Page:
Powerpoint slide that has the words "Environmental Intersectionality" on it

 These people cannot take steps to address the environment due to systematic blockages. So in the presentation, I hope to push people to think about things more holistically.

I also think that this [workshop] will be a cool first step in getting more folks on campus to engage with the Zilkha Center (ZC) if they want to. I definitely feel like the ZC has, not through the actions of the folks here, a perception of being very privileged as … an office. I know that deters a lot of students from engaging [with] it. They feel like they’re too unknowledgeable about these things and they just don’t want to involve themselves due to feeling incompetent. Hopefully, people take something away from it, something new, or start questioning the way sustainable development discussions are currently happening.

One of our main hopes for the internship program is that students feel empowered to navigate institutional change and find community among others who care about sustainability. We were encouraged to hear feedback from this cohort that they know they’re not alone in this work:

I now have a better understanding of how most people in the Williamstown community actually do care about environmental initiatives. If they are not as passionate about it as I am, it’s usually just because they have been very busy. For instance, I’ve talked to many people about the [Zero Waste] event guides. Many individuals often think about event-waste and want to do better, which is heartening. I also learned about what people are doing in the broader community through the Zilkha field trips. And that is also very inspiring. The people here really do care, and they are making changes.  – Charlotte Luke

I really appreciated meeting so many new people who cared about sustainability. It was special to be able to watch my fellow interns produce amazing and diverse work. It was also incredibly rewarding to learn about people from outside of the Williamstown community like G.L. with Generation Conscious or even the elderly couple who had been fighting for climate justice since they attended the first Earth Day protest. It gave me hope to see so many people taking action. – Marta Symkowick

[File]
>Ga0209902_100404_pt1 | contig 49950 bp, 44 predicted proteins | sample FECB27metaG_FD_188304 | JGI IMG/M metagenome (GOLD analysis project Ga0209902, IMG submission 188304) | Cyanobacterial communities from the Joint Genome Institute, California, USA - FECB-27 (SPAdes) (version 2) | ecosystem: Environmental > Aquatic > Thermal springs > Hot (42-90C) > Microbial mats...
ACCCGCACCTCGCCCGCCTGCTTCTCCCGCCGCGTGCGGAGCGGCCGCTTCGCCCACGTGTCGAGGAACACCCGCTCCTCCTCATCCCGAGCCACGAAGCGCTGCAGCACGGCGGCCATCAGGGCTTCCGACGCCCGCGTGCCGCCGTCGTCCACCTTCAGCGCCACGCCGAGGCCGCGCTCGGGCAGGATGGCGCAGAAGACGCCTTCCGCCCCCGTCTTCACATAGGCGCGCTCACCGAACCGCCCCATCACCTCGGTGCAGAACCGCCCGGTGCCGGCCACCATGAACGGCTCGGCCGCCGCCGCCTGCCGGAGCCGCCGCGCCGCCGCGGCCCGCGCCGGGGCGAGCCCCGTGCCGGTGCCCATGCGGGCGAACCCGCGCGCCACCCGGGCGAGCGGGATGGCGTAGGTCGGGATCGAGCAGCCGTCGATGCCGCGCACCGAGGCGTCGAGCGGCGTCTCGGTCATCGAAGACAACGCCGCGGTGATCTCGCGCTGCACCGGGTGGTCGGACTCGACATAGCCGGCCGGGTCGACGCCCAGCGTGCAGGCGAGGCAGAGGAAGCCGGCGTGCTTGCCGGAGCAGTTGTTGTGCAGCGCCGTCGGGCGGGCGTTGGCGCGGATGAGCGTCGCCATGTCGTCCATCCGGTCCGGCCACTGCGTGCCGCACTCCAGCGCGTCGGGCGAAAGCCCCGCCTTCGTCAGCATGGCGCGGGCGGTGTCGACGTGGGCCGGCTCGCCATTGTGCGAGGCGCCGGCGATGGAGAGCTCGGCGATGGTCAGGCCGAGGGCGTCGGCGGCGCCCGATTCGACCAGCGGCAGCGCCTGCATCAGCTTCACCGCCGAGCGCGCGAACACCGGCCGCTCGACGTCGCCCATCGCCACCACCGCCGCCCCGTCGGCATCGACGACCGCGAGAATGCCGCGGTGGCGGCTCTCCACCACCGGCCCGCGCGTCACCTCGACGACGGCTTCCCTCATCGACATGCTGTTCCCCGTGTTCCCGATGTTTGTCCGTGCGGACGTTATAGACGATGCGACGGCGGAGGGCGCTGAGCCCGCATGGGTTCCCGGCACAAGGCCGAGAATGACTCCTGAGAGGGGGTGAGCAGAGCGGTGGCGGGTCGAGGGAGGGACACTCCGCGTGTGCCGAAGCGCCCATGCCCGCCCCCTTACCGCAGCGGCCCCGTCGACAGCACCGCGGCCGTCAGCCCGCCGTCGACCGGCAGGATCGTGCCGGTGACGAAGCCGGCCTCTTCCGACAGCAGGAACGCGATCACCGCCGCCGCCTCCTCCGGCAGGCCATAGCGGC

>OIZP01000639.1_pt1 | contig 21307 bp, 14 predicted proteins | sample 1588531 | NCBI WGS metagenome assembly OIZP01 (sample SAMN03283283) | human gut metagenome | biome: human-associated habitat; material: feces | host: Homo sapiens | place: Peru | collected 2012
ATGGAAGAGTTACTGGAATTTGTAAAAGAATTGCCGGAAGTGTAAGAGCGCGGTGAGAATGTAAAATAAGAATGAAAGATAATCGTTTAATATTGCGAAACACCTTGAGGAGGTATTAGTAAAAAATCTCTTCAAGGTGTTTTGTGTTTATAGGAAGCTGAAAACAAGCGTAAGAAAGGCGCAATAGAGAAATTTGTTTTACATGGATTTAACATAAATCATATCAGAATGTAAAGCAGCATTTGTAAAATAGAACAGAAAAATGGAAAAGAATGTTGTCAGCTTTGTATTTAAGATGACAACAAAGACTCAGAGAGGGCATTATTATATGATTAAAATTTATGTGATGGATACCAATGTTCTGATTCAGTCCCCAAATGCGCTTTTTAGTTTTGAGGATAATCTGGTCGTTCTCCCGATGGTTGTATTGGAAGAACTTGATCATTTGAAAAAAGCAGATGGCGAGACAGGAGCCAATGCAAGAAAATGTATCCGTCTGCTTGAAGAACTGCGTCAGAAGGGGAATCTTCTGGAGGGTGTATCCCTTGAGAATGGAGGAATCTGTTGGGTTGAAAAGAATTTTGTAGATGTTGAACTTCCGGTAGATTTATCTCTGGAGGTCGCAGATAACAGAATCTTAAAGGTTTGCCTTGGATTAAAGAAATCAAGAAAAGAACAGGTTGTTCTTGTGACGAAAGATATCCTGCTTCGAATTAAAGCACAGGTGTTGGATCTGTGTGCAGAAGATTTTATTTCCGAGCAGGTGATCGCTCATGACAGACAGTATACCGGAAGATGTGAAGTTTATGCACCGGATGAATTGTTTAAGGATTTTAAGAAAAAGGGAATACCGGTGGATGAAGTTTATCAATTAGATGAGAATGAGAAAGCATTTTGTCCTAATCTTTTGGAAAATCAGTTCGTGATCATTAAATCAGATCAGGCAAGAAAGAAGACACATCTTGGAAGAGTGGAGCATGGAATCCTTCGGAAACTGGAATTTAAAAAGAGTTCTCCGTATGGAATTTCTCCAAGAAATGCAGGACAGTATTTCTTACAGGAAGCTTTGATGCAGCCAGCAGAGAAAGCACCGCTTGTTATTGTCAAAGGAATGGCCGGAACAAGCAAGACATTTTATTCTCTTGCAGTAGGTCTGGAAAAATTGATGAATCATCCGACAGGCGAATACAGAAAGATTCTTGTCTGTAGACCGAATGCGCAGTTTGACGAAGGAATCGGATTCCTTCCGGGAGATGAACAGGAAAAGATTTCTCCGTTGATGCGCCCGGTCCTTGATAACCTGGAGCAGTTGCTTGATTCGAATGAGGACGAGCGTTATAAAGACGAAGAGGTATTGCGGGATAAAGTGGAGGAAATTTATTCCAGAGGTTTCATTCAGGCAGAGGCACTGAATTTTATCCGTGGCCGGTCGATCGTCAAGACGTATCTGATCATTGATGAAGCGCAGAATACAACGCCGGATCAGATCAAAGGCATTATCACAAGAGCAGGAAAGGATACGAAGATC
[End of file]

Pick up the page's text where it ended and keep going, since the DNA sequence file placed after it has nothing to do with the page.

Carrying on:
Interns smile and make silly faces while sitting at a long picnic table

The little community that we [the Zilkha Interns] fostered […] was very rewarding. I came into this internship, looked at all the names, and realized I didn’t know anyone. I was a little scared. But we’ve gotten along very well. We all work together and make jokes–it makes coming to work a lot easier. You’re not just sitting there and doing your work, you have people there that you’re interacting with. And it’s an enjoyable experience.  – Jeremy Torres

Whatever career the interns ultimately pursue, we hope that students take this experience with them to impact their world for good: 

I probably will end up in a career that is not environmentally centered–I don’t think I’ll be, like, a sustainability coordinator. But that being said, I think that the sustainability practices I have learned this summer can be implemented in any field. I’ve also learned a lot about making changes within an institution, which is really important. – Pat Klugman

Thanks for a great summer everyone!  

-Many thanks to Marta Symkowick for conducting interviews with her fellow interns, and Jeremy Torres for his support in putting together this piece. 

Click here to learn more about our interns and their projects.